The Play's the Thing
So You Wanna' Be a Hero?by David Goodner
March 28, 2002
Courtesy of Sabledrake Magazine
The Play's the Thing
So You Wanna' Be a Hero?by David Goodner
March 28, 2002
Courtesy of Sabledrake Magazine
Welcome to my first article. I'd like to thank you in advance for reading. "The Play's the Thing" is an interesting project for me. I started it over a year ago on Sabledrake Magazine. If you're really impatient, you can go over there and read ahead. You won't get everything, though, since I'm writing some columns exclusively for RPG.net, and I'm editing these a little. While you're there, go read my serial novel, Changeling Seed. It's in the first year archives.
But that's not why we're here, so let's get back to business. The Play's the Thing is about the player's job in an RPG. There are hordes of GM advice columns, but I haven't run across a lot of advice aimed at the players. Of course the GM has a lot more to do than any single player, so maybe that's fair, but I still think there's room for some player advice.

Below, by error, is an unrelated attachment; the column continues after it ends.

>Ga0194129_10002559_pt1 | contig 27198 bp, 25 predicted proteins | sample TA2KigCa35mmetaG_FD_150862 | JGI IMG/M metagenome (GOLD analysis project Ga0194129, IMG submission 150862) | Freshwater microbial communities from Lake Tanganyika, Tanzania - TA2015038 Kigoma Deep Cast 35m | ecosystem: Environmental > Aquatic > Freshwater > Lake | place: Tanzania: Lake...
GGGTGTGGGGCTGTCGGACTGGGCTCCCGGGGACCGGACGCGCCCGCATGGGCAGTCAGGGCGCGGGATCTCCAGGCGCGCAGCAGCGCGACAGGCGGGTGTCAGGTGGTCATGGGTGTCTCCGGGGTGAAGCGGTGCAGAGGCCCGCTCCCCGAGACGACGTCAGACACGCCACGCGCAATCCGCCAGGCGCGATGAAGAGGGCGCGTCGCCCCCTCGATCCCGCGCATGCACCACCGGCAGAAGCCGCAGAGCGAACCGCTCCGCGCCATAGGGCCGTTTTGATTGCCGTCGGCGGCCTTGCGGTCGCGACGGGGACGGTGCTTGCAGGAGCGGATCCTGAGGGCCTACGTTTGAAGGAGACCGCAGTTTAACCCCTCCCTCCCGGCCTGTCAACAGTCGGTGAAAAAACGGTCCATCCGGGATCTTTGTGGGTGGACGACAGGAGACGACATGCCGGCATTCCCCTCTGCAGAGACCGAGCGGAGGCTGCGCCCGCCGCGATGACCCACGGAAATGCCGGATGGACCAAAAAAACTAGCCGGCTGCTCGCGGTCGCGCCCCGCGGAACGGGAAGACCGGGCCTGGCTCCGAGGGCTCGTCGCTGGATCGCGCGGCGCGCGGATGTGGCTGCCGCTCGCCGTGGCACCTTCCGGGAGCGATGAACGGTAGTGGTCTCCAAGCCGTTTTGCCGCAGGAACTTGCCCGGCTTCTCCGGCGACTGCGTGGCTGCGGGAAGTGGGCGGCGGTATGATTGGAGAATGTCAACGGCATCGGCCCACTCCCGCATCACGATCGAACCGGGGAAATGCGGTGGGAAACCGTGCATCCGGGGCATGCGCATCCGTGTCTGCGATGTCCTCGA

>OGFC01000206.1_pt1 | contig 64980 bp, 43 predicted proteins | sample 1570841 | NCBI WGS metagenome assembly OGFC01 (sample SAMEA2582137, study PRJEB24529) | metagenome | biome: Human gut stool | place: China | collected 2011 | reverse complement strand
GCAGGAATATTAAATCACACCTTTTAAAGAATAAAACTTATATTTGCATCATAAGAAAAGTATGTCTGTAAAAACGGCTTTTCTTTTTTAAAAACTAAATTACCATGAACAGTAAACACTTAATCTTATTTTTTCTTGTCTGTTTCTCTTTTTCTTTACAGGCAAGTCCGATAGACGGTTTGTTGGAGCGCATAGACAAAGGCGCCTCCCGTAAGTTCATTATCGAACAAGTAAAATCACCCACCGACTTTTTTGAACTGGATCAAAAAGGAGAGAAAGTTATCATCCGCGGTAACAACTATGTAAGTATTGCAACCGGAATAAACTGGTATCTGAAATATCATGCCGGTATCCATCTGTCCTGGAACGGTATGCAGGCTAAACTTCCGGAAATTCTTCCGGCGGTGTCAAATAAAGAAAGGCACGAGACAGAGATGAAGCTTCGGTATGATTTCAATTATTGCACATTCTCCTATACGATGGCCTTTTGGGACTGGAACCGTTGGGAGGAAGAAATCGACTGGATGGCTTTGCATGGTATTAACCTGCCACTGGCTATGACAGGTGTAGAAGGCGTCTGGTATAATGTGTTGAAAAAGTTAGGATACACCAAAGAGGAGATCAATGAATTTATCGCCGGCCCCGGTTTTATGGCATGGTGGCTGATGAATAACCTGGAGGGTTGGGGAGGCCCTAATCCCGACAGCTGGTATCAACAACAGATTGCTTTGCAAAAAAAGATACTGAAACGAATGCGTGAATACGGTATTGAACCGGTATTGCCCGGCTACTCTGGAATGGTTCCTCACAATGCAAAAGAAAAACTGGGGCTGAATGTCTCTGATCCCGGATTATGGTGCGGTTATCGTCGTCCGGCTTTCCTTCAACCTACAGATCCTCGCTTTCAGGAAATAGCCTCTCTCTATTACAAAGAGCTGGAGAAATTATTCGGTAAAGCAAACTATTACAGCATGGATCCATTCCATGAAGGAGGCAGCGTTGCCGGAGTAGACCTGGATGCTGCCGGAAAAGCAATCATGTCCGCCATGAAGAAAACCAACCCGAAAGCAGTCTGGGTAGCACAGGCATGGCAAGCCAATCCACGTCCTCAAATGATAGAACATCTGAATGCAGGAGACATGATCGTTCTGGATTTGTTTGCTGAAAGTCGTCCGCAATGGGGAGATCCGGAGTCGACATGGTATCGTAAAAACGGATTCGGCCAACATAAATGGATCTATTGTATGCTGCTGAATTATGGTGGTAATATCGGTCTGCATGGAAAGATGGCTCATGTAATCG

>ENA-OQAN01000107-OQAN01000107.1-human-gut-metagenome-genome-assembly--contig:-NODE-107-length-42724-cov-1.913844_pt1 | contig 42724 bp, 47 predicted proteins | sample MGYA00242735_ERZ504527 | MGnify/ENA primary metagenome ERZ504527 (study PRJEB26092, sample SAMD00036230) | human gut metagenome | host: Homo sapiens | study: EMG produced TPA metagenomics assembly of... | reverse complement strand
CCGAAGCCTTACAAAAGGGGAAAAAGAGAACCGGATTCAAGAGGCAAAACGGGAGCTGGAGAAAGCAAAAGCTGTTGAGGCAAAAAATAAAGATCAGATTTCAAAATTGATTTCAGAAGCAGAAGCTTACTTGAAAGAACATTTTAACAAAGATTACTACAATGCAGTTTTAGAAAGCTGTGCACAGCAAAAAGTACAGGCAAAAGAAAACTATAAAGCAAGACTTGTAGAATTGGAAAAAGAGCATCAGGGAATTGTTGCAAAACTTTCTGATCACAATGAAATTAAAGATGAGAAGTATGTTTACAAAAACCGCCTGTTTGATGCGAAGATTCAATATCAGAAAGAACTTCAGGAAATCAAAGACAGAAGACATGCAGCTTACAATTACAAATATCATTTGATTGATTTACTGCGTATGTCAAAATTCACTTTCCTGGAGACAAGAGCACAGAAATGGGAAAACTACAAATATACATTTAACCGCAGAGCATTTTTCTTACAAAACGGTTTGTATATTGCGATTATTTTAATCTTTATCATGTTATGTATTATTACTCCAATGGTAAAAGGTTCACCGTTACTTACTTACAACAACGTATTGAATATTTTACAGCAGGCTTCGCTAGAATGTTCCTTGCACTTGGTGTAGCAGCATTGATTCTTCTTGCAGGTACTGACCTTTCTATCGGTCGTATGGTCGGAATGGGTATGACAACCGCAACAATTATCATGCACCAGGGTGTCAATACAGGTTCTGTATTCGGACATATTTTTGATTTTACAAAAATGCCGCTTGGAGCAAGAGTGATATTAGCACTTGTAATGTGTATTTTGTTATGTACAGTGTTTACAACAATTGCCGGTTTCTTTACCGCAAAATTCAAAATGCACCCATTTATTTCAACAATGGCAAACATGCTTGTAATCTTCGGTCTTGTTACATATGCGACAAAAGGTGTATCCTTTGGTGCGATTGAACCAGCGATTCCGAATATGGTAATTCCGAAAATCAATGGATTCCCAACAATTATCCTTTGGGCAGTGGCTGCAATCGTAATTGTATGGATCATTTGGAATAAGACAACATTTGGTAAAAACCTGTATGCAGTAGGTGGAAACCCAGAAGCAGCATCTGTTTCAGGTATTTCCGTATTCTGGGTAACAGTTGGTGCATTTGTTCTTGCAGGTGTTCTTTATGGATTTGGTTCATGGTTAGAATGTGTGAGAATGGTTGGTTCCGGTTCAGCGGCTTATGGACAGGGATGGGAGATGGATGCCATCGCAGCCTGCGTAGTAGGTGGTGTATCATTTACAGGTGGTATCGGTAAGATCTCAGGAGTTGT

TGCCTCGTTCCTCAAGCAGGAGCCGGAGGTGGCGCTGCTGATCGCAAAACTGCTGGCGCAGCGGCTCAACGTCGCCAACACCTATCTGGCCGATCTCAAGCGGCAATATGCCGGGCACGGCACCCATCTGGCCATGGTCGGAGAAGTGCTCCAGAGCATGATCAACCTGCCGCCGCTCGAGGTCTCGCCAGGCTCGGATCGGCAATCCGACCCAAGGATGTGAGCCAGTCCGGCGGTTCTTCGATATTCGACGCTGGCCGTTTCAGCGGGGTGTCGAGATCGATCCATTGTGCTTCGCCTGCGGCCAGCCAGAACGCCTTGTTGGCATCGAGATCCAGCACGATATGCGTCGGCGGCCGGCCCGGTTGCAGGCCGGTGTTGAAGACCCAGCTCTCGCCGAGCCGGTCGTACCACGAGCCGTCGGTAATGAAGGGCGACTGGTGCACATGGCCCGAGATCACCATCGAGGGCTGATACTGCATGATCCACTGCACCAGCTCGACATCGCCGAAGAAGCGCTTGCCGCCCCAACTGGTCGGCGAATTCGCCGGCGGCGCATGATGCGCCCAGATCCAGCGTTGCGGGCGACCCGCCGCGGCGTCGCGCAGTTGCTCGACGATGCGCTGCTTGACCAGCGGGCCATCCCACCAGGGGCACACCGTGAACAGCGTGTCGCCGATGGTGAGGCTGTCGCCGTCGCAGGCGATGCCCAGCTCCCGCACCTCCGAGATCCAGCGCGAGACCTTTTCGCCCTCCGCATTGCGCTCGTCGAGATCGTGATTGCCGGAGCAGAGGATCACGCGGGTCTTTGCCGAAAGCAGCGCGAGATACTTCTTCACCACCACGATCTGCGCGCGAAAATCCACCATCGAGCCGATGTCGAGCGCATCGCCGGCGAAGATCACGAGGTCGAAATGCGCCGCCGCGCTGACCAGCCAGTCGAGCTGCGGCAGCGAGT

I'm not egotistical enough to say I can make you a better gamer, but I hope my ideas can help you, or maybe just show you an interesting way of looking at things. What I plan to do is take a single aspect of playing RPGs and look at it in different ways. The first four columns are about character creation. I have ideas for columns on group dynamics, character development, and possibly on playing in different genres, but that's a long way off.
Before we begin though, I'll tell you a little about myself. I've been gaming for over 20 years. My first game was Dungeons & Dragons. I played all through junior high and high school, moving gradually into science fiction, superheroes, cyberpunk, and horror.
Most of the ideas I'm going to talk about in this column emerged during a very long Shadow Run game that I started GM-ing in 1991 and played all through 92. In that time our group moved through two GM's and started on a second generation of characters. All of us were in college, with sufficient control over our own lives that if we wanted to spend all weekend gaming nobody could really stop us. Naturally, we played a lot. It was fun, possibly the most fun I've ever had gaming.
I'm more of a writer than an actor, so I spend a lot of time defining things, working out their details, and describing them. I tend to write tons of things that the other players never see, just to get into character. When I'm the GM, I try to integrate all the elements of the game the same way I put together all the elements of a story when I'm writing. Then, if I'm lucky, the rest is pretty easy. All the pieces fit together so well that the game just runs itself.